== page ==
Canada to regulate digital giants and make them pay for news

Canada's Online News Act is meant to help alleviate the revenue crisis facing news publishers -- given how over the past two decades, there have been deep cuts to newsrooms worldwide.
7 April 2022

Google CEO Sundar Pichai speaks via video conference during an Antitrust, Commercial and Administrative Law Subcommittee hearing on “Online platforms and market power. Examining the dominance of Amazon, Facebook, Google and Apple” on Capitol Hill in 2020. (Photo by POOL / GETTY IMAGES NORTH AMERICA / Getty Images via AFP)

Lawmakers in Canada have unveiled legislation this week that would require global digital giants to pay for local news content, in step with a landmark law passed by Australia last year.

The Online News Act, which is expected to be passed into law by Prime Minister Justin Trudeau’s Liberal government with backing from a small leftist faction, comes after more than 450 news outlets closed in Canada since 2008 as digital platforms took over the space.

“The news sector in Canada is in crisis and this contributes to the heightened public mistrust and the rise of harmful disinformation in our society,” Heritage Minister Pablo Rodriguez told a news conference. He noted billions of dollars in advertising revenues that once fed newsrooms across Canada now mostly go to two companies: Facebook and Google.

“We want to make sure that news outlets and journalists receive fair compensation for the work. We want to make sure that local independent news thrives in our country,” Rodriguez said. “It shouldn’t be free.”

The new law would require tech giants to make fair commercial deals with Canadian outlets for the news and information that is shared on their platforms, or face binding arbitration. In addition, the Online News Act will further cement the role of the regulator authority in Canada that will oversee administration of the new legislation, the Canadian Radio-television Telecommunications Commission (CRTC).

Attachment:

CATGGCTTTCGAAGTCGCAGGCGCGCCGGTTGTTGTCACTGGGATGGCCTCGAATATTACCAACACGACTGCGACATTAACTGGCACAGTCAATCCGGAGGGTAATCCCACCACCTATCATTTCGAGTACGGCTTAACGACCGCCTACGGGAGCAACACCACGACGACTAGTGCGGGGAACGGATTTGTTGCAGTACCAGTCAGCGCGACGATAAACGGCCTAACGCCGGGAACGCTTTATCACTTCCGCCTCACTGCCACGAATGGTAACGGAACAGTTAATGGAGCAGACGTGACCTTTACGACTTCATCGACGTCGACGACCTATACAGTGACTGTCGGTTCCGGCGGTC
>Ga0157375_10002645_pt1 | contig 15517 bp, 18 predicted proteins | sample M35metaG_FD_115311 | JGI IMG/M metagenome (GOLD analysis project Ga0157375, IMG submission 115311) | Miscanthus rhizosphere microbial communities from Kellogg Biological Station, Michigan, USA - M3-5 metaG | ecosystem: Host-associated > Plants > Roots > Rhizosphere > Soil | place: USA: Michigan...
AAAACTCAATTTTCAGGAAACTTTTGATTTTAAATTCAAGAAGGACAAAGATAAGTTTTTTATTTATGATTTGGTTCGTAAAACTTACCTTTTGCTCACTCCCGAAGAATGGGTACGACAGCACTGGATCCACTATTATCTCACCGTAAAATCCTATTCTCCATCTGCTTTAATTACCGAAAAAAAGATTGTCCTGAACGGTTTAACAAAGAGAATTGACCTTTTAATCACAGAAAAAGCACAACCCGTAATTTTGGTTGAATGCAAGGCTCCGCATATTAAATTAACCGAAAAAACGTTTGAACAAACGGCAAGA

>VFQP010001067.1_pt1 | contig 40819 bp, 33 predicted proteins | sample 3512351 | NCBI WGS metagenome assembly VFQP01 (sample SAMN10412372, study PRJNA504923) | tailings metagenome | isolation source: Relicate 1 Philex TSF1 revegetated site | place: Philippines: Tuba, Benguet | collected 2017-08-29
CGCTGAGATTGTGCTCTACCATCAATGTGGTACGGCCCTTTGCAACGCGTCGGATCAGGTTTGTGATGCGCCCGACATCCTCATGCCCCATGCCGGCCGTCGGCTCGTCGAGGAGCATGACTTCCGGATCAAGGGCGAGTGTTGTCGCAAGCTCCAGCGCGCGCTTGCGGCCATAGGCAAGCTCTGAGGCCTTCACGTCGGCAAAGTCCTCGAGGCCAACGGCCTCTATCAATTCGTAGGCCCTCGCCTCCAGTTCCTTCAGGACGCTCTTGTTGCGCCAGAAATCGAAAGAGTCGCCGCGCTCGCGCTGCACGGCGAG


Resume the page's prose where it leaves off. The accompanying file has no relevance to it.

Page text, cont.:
It builds on Australia’s New Media Bargaining Code, which was a world first, aimed at making Google and Facebook pay for news content on their platforms. Australian regulators had similarly accused the tech companies, who dominate online advertising, of draining cash away from traditional news organizations while using their content for free.

Big tech firms had fiercely opposed the Australian legislation initially, fearing it would threaten their business models, but with amendments, it was easily passed by lawmakers. In essence, the Code is meant to help alleviate the revenue crisis facing news publishers given how over the past two decades, there have been deep cuts to newsrooms worldwide. A large number of local print papers have either turned fully digital or been shut down completely.

Let alone smaller news outlets, many of which have been forced to close as big tech companies like Google and Facebook dominate distribution. Prior to the Australian legislation, Google entered into a copyright agreement with six French newspapers and magazines last year, while France itself had also imposed a tax on internet giants despite the US threat of retaliatory sanctions.